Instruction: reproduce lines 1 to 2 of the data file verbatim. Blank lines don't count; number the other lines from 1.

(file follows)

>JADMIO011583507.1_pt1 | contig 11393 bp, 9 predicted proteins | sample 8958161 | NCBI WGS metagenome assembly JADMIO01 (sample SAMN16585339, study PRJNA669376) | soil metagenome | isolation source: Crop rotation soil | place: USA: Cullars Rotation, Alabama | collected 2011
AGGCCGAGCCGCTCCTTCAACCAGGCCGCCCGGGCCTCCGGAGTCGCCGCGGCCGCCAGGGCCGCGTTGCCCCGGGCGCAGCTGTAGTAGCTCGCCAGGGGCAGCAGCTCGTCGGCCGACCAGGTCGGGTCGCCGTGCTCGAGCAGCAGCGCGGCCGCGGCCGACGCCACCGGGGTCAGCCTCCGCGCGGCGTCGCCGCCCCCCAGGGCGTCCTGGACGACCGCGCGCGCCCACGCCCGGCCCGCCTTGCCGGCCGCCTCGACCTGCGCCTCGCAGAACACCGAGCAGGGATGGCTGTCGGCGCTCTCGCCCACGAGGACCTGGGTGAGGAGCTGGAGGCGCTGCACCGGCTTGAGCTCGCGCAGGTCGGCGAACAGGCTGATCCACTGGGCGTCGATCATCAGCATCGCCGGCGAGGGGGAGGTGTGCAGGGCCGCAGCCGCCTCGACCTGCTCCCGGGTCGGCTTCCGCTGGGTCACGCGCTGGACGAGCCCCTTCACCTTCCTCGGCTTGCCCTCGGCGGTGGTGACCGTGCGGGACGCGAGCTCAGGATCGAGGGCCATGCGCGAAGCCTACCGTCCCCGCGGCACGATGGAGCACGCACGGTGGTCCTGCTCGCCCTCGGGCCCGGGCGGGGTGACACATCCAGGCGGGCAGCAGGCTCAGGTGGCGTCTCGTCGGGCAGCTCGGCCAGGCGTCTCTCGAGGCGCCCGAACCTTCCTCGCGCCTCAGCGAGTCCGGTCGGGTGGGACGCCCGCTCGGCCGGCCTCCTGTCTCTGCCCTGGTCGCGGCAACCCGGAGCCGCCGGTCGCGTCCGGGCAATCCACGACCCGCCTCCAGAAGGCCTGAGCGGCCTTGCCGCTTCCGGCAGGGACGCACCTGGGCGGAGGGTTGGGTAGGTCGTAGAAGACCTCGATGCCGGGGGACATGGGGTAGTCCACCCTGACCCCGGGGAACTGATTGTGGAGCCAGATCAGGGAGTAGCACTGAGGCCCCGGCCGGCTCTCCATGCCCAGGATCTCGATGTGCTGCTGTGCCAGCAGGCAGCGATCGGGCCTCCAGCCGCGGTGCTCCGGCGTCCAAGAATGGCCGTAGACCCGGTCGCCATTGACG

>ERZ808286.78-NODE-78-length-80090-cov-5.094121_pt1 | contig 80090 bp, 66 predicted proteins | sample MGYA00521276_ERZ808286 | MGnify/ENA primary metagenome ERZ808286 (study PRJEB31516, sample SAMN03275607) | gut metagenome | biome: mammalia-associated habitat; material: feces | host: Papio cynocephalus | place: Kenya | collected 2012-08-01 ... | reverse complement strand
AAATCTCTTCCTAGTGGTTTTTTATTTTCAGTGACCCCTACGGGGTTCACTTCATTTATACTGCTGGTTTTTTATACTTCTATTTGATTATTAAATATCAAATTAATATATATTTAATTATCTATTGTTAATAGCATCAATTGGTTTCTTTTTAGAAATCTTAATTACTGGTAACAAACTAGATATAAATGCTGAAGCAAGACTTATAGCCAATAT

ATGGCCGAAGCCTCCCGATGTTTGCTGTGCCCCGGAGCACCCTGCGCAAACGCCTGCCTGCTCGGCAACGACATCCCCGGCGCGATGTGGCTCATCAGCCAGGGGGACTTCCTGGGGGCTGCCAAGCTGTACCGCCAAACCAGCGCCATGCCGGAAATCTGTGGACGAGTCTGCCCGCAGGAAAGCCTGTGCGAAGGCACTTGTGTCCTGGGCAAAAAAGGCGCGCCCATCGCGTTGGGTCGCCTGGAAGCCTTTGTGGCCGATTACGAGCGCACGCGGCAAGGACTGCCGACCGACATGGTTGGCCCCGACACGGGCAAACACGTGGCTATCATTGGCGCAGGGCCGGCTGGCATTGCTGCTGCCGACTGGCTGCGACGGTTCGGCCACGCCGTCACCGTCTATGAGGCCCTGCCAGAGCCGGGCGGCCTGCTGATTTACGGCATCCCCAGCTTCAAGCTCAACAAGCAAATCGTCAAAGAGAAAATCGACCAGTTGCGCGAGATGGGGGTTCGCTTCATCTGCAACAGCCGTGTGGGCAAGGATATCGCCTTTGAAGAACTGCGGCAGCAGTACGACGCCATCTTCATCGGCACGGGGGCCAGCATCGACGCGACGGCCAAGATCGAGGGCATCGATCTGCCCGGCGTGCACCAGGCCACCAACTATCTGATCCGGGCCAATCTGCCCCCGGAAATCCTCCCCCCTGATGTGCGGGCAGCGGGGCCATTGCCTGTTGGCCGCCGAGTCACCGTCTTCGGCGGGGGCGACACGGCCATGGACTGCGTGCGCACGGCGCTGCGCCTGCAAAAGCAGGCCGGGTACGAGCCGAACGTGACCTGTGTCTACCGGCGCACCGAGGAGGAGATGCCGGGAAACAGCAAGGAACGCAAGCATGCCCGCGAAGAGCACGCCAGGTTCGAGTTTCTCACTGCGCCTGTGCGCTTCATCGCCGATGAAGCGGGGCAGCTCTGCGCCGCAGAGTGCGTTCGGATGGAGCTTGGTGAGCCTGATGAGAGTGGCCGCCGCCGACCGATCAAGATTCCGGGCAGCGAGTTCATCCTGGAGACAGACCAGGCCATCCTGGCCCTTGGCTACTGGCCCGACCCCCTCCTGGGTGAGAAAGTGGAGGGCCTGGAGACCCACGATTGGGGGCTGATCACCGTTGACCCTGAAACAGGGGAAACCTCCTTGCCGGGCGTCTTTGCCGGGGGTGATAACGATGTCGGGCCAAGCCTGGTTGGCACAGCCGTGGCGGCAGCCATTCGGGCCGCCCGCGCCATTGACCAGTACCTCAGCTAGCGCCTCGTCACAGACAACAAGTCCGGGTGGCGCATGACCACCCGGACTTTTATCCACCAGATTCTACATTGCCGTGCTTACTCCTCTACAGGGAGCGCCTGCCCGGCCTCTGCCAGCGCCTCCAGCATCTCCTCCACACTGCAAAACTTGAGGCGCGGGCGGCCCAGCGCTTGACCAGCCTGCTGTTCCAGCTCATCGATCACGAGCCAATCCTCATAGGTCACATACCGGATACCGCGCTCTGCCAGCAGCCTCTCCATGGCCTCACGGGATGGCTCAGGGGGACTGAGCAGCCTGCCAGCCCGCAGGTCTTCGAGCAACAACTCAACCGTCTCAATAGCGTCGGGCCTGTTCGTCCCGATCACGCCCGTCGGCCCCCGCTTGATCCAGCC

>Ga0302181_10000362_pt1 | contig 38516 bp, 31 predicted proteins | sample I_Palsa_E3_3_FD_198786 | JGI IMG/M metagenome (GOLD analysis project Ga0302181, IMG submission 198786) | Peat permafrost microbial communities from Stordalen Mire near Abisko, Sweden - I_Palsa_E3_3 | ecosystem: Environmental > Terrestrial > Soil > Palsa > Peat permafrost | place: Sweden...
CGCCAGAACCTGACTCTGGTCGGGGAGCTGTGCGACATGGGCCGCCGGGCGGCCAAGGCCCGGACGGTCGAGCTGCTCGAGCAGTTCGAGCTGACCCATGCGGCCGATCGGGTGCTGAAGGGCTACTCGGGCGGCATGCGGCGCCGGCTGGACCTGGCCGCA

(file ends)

>JADMIO011583507.1_pt1 | contig 11393 bp, 9 predicted proteins | sample 8958161 | NCBI WGS metagenome assembly JADMIO01 (sample SAMN16585339, study PRJNA669376) | soil metagenome | isolation source: Crop rotation soil | place: USA: Cullars Rotation, Alabama | collected 2011
AGGCCGAGCCGCTCCTTCAACCAGGCCGCCCGGGCCTCCGGAGTCGCCGCGGCCGCCAGGGCCGCGTTGCCCCGGGCGCAGCTGTAGTAGCTCGCCAGGGGCAGCAGCTCGTCGGCCGACCAGGTCGGGTCGCCGTGCTCGAGCAGCAGCGCGGCCGCGGCCGACGCCACCGGGGTCAGCCTCCGCGCGGCGTCGCCGCCCCCCAGGGCGTCCTGGACGACCGCGCGCGCCCACGCCCGGCCCGCCTTGCCGGCCGCCTCGACCTGCGCCTCGCAGAACACCGAGCAGGGATGGCTGTCGGCGCTCTCGCCCACGAGGACCTGGGTGAGGAGCTGGAGGCGCTGCACCGGCTTGAGCTCGCGCAGGTCGGCGAACAGGCTGATCCACTGGGCGTCGATCATCAGCATCGCCGGCGAGGGGGAGGTGTGCAGGGCCGCAGCCGCCTCGACCTGCTCCCGGGTCGGCTTCCGCTGGGTCACGCGCTGGACGAGCCCCTTCACCTTCCTCGGCTTGCCCTCGGCGGTGGTGACCGTGCGGGACGCGAGCTCAGGATCGAGGGCCATGCGCGAAGCCTACCGTCCCCGCGGCACGATGGAGCACGCACGGTGGTCCTGCTCGCCCTCGGGCCCGGGCGGGGTGACACATCCAGGCGGGCAGCAGGCTCAGGTGGCGTCTCGTCGGGCAGCTCGGCCAGGCGTCTCTCGAGGCGCCCGAACCTTCCTCGCGCCTCAGCGAGTCCGGTCGGGTGGGACGCCCGCTCGGCCGGCCTCCTGTCTCTGCCCTGGTCGCGGCAACCCGGAGCCGCCGGTCGCGTCCGGGCAATCCACGACCCGCCTCCAGAAGGCCTGAGCGGCCTTGCCGCTTCCGGCAGGGACGCACCTGGGCGGAGGGTTGGGTAGGTCGTAGAAGACCTCGATGCCGGGGGACATGGGGTAGTCCACCCTGACCCCGGGGAACTGATTGTGGAGCCAGATCAGGGAGTAGCACTGAGGCCCCGGCCGGCTCTCCATGCCCAGGATCTCGATGTGCTGCTGTGCCAGCAGGCAGCGATCGGGCCTCCAGCCGCGGTGCTCCGGCGTCCAAGAATGGCCGTAGACCCGGTCGCCATTGACG